During the award ceremony for the Nemtsov Prize in 2017, human rights activist Zoya Svetova said that freedom of speech in Russia is shrinking every day. Five years later, do you think this “shrinking” has reached its conclusion? What is happening in Russia in terms of freedoms and democratic movements? 

It seems to me there is no opposition movement as such. It was crushed, and the final blow was dealt to it after Alexey Navalny’s imprisonment. Now, there really isn’t some kind of political movement. There’s no space for politics at all, because this would mean space for discussion, for parties to compete in elections. [Instead] we have bureaucrats, Putin’s elite, Putin’s functionaries, and Putin sitting at the top of this pyramid. And [then] we have fighters [battling this regime]. This is what Russian politics looks like now, if you can call it politics. This, of course, isn’t politics.

There are different people who criticize the authorities and condemn Russia’s invasion of Ukraine — this could be people who engage or are trying to engage in politics and public activities, journalists, writers, and so on. There are silent people who are afraid of everything. And there are those who work for Putin. That’s it. 

In fact, we don’t fully know the mood in our society. I agree with those researchers and experts who say that there is less and less information coming in and less and less data to analyze [about public opinion]. I tend to think — and this is what my father said — that this is Putin’s war, not Russia’s war. Yes, of course, when people are asked if they support [the war], they say they support it, and don’t go into much detail about what [exactly] they support. Because they don’t want to confront reality, they don’t want to understand what’s really happening. Because it’s scary. They don’t want to feel like they’re not [part of] the majority.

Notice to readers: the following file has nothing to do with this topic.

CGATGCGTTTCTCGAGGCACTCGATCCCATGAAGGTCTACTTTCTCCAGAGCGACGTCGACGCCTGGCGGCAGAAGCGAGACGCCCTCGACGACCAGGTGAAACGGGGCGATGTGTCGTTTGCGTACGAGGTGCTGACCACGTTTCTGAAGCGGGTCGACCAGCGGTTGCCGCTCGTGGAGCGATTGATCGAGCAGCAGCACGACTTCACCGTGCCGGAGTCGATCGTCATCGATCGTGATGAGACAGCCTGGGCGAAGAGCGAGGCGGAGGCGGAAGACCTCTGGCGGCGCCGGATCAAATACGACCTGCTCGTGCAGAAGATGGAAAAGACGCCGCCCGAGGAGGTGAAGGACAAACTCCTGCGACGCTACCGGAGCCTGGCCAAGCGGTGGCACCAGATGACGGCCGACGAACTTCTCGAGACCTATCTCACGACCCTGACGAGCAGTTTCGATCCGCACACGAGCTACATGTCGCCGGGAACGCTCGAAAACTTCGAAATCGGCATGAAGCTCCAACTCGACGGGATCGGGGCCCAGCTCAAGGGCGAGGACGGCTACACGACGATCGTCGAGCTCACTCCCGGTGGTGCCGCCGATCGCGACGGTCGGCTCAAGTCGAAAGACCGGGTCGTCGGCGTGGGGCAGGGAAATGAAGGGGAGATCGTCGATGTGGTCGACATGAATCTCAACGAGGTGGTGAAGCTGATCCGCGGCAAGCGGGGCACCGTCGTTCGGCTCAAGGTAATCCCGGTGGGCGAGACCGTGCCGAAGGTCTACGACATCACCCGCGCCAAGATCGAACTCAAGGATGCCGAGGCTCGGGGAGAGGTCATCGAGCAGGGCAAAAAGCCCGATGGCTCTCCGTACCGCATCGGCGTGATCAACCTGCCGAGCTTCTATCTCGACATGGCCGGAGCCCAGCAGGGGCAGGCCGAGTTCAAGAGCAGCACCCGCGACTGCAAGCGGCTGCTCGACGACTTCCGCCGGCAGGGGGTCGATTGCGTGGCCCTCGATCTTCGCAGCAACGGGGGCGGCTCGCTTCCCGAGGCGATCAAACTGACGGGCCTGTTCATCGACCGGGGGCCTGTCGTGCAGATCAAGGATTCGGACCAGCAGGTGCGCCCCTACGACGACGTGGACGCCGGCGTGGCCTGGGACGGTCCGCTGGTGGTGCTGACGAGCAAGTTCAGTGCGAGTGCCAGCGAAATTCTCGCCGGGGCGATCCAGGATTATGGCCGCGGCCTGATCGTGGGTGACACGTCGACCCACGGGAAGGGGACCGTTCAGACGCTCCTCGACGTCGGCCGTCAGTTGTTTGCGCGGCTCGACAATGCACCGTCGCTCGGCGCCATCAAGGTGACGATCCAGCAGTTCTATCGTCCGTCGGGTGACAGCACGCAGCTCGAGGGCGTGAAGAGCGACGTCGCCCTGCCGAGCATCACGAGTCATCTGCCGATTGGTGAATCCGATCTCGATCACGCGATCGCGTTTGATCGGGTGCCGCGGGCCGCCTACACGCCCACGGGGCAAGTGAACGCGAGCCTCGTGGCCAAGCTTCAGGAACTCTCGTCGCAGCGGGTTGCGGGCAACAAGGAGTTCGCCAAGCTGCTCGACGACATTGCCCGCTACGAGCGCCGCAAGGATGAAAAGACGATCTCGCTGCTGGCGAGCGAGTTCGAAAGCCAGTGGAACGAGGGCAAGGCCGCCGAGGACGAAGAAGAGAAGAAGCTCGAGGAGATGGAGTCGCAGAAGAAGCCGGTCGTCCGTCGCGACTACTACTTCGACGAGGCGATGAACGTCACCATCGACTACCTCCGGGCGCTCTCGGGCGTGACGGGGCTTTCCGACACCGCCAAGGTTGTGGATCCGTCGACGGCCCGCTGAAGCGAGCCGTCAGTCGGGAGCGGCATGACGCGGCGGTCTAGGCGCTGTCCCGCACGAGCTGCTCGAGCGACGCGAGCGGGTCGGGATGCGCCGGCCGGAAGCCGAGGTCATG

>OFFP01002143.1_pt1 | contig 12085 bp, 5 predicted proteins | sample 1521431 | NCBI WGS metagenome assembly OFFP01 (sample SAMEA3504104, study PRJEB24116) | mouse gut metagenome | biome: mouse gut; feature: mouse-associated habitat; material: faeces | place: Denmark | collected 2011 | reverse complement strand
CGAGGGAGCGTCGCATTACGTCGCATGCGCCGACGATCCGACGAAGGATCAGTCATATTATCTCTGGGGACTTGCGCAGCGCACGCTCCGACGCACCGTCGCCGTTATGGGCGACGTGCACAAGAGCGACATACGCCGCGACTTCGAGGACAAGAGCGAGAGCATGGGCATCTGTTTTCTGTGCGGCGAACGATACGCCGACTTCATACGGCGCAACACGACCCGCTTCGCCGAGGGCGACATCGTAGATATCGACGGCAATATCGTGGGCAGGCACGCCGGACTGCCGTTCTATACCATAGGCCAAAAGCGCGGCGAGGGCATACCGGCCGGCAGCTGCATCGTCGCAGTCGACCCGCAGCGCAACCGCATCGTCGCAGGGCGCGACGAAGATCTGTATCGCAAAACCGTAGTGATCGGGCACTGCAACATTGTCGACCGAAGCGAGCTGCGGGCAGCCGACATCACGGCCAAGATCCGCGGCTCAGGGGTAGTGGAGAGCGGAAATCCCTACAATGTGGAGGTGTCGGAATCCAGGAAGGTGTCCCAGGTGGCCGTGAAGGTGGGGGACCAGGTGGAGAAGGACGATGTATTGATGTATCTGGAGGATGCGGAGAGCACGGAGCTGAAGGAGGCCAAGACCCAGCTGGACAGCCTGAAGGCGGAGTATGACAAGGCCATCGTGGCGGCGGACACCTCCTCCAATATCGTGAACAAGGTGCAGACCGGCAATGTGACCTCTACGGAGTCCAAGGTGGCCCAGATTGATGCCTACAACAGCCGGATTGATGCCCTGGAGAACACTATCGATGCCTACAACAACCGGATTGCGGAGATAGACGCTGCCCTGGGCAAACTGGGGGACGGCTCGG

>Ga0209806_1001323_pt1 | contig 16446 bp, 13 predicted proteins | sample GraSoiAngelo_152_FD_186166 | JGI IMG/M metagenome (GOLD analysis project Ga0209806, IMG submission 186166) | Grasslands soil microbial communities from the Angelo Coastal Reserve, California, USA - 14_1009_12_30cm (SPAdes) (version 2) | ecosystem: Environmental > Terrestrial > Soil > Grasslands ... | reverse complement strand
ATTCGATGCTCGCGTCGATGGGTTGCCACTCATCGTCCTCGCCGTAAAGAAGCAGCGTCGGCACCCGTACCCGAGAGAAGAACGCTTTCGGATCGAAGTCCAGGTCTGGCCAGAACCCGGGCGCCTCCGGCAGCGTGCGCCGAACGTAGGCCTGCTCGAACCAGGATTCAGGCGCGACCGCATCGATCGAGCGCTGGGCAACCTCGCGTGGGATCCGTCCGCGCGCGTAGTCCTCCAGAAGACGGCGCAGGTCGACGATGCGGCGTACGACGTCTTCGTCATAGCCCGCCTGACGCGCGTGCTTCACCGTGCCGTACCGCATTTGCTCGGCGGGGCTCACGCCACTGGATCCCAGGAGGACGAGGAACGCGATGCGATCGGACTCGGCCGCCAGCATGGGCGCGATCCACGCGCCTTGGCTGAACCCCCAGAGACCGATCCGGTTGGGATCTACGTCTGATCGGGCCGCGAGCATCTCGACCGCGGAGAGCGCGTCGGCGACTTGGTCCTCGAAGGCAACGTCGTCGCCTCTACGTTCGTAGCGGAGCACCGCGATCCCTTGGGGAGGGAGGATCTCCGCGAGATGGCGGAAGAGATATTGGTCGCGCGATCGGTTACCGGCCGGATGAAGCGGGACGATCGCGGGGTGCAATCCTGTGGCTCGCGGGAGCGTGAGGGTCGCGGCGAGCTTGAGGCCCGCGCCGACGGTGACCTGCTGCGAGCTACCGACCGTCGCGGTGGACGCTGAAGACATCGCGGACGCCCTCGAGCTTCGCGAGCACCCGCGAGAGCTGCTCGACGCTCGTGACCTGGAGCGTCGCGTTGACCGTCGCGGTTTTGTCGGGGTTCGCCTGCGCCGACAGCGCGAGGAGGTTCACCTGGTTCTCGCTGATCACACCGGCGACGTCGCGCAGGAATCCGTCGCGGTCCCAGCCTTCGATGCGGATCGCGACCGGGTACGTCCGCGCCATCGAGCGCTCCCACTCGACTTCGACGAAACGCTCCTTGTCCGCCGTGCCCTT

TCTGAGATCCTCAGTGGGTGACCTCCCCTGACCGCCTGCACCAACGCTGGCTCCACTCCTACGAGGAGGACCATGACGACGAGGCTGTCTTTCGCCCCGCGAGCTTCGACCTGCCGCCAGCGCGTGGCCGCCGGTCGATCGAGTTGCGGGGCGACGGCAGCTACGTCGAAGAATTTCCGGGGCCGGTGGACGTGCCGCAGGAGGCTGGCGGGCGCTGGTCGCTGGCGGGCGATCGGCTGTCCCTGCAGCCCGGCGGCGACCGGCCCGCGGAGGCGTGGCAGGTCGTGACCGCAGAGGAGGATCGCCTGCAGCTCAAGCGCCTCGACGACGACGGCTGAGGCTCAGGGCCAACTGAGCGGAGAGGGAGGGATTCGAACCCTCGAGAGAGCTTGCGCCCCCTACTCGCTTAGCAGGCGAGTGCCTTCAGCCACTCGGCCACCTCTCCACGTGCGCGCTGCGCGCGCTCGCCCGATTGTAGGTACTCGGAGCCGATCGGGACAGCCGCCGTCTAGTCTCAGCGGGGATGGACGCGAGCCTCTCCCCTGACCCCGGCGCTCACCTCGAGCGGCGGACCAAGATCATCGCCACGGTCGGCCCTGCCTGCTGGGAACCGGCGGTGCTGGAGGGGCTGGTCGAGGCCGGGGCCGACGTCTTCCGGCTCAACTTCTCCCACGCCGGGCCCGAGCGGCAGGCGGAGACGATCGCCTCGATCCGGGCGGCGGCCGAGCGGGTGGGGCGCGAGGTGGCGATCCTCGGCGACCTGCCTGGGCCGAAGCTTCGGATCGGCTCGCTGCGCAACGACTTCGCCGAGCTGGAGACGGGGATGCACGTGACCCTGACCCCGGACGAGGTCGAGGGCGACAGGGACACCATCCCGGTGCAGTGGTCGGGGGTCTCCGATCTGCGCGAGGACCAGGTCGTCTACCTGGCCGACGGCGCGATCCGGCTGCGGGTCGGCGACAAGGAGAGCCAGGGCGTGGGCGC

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In Russia, people had very little involvement in politics and didn’t really follow it. And now this is very strongly felt. This was encouraged by the Putin regime from the very beginning of his reign. There was a social contract that “you don’t interfere in politics — you go about your private life and you see that the standard of living is improving,” because the commodity markets were favorable. People really began to live better compared to the 1990s. Later, when all the [opposition] movements were born, our authorities tried to marginalize them. Engaging in political activities among the broad masses was perceived as marginal. 

Therefore, it seems to me that we have reached a state where society is passive, apolitical, and to some extent infantile. [Our society] is afraid to say: “What are we doing? What have we done?”. Even if we aren’t talking about a large-scale tragedy, when we make a [small] mistake it’s difficult for us to admit it and apologize. When the scale of the tragedy is gigantic, when thousands of people are dying, including civilians, it's difficult to say, even to yourself, that you feel a certain responsibility. 

More than three months have passed since the beginning of the war. How has this time been for you? 

On the morning of February 24, I was in Nizhny Novgorod. My husband called me at 6:00 a.m. and woke me up. He said: “The war has begun. Leave.” I think I was in shock, like everyone else. I thought the war [was inevitable], but nevertheless, when you’re told that missile strikes were launched at Ukrainian territory, it’s still a shock. I left Russia that same day.  

I can’t say that I have a feeling of guilt, because I didn’t make the decision to start the war. Even when I worked at RBC, I was a staunch opponent of the annexation of Crimea and the war in the Donbas. I spoke about this [publicly]. I even faced conflicts at work because I was in the minority. Throughout these years, I have always been in solidarity with Ukraine.

But perhaps I do feel a bit of guilt, and a sense of responsibility — a desire to do something within my power to help Ukrainians. This is what we [the Nemtsov Foundation] are doing. We’ve launched several scholarships for Ukrainian students who want to study at universities in Prague. I’m [also] trying to privately help Ukrainians. But I can’t completely shake the feeling of guilt.